The La Jetee to Van Sant's Twelve Monkeys. It isn't really fair to compare the commercial films to the shorts that inspired them. I love'em all equally. That being said, Alan Clarke's Elephant is so fucking simple and so fucking disturbing. It wears you out. It's even more fucked up when you learn most of the deaths are reenactments of killings during The Irish Troubles. And that it was made for tv.
With repetition, we are strangely numbed by the violent and targeted killings throughout the film. We are also treated to wonderful cinematography and a variety of locations, all set to a backdrop of zero witnesses, all but us, the viewer. The Elephant here is how unmoved we are by the end of the film, how unmoved we are by yet another killing, concentrating more on the aesthetics of the screen than the killings.
It is hard to imagine what it must have been like to watch ELEPHANT on television in Great Britain upon its release, especially for a viewer who'd not been especially primed. Part of watching this film 'now' definitely involves positing such a 'then.' It is of course something closer to conceptual art than it is to narrative cinema, and its influence on a whole generation of video artists cannot be overstated.
Television drama (if that's the right word) as its most parred-down and pure. It's not nice or easy but performs a central function of what British television could once do with relative ease and frequency: holding a subjective mirror up to itself and by just being there in the schedules. It's repetitions have a ghastly, balletic feel and the feeling of dread before the next killing is modulated with economy.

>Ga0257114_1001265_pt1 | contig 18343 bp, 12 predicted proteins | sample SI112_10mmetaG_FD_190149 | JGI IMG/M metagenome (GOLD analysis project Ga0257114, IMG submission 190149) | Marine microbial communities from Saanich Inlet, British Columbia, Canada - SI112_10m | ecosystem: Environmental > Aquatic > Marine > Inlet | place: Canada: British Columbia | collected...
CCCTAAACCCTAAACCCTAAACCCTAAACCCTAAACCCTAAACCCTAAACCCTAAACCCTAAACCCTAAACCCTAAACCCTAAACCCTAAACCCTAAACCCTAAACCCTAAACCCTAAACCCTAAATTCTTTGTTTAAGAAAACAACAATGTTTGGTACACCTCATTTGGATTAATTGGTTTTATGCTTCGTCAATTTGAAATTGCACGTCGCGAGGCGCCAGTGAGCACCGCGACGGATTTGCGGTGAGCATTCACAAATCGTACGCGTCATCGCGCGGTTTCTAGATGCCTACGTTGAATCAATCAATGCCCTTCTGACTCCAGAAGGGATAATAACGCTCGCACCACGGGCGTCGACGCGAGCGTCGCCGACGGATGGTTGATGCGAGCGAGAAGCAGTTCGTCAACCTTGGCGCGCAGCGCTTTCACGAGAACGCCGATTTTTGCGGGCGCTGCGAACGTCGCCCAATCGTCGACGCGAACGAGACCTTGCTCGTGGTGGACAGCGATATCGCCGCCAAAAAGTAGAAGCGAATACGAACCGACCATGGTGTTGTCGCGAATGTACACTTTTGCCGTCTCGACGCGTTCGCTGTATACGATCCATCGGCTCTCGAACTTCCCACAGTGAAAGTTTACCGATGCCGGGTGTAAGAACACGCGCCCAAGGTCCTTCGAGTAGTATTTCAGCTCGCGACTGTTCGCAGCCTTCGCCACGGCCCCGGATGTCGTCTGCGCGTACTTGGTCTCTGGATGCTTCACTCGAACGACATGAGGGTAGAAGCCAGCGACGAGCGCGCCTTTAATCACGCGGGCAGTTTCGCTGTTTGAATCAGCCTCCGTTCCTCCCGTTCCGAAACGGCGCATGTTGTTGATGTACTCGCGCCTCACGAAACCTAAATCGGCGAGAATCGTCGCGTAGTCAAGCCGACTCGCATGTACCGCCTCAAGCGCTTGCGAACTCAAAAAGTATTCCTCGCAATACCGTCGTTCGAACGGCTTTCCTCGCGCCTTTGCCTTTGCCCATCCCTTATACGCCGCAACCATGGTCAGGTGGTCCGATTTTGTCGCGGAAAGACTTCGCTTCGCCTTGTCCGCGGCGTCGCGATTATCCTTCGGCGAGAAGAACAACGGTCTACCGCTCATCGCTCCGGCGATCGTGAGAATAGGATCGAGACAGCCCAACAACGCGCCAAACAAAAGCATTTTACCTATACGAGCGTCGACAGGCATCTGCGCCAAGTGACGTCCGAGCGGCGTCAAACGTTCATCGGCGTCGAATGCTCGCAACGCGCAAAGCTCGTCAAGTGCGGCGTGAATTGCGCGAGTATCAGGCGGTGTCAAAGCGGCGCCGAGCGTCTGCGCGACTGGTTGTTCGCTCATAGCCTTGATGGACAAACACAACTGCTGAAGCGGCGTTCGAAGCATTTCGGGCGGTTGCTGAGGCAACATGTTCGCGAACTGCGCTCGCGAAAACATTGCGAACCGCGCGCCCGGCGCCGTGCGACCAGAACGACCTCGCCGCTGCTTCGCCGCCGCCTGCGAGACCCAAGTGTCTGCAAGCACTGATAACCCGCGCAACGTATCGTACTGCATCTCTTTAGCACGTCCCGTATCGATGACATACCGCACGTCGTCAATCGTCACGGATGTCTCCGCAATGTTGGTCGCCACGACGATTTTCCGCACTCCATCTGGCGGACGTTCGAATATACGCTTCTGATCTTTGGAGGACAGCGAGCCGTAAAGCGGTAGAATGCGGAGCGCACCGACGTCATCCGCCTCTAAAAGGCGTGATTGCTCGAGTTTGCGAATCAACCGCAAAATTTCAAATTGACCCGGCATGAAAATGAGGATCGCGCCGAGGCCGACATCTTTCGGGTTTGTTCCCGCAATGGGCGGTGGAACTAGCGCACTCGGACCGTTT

I got more cautious about the footsteps behind me after watching this film. Drab, industrial no man's land in Belfast is the scene of execution after execution. Late Clarke films had a hypnotic quality to them, sad we didn't get to see what he would have made in the 1990's and beyond
as an american born in 1992 watching this in the year 2016, i'm so far removed from the target audience that the film just makes me really uncomfortable and, admittedly, bored. i read about the film's backstory and the era surrounding it and i understand and respect its existence, but viewing it decades later, on its own, it doesn't do much for me. the final scene is the strongest, visually and otherwise.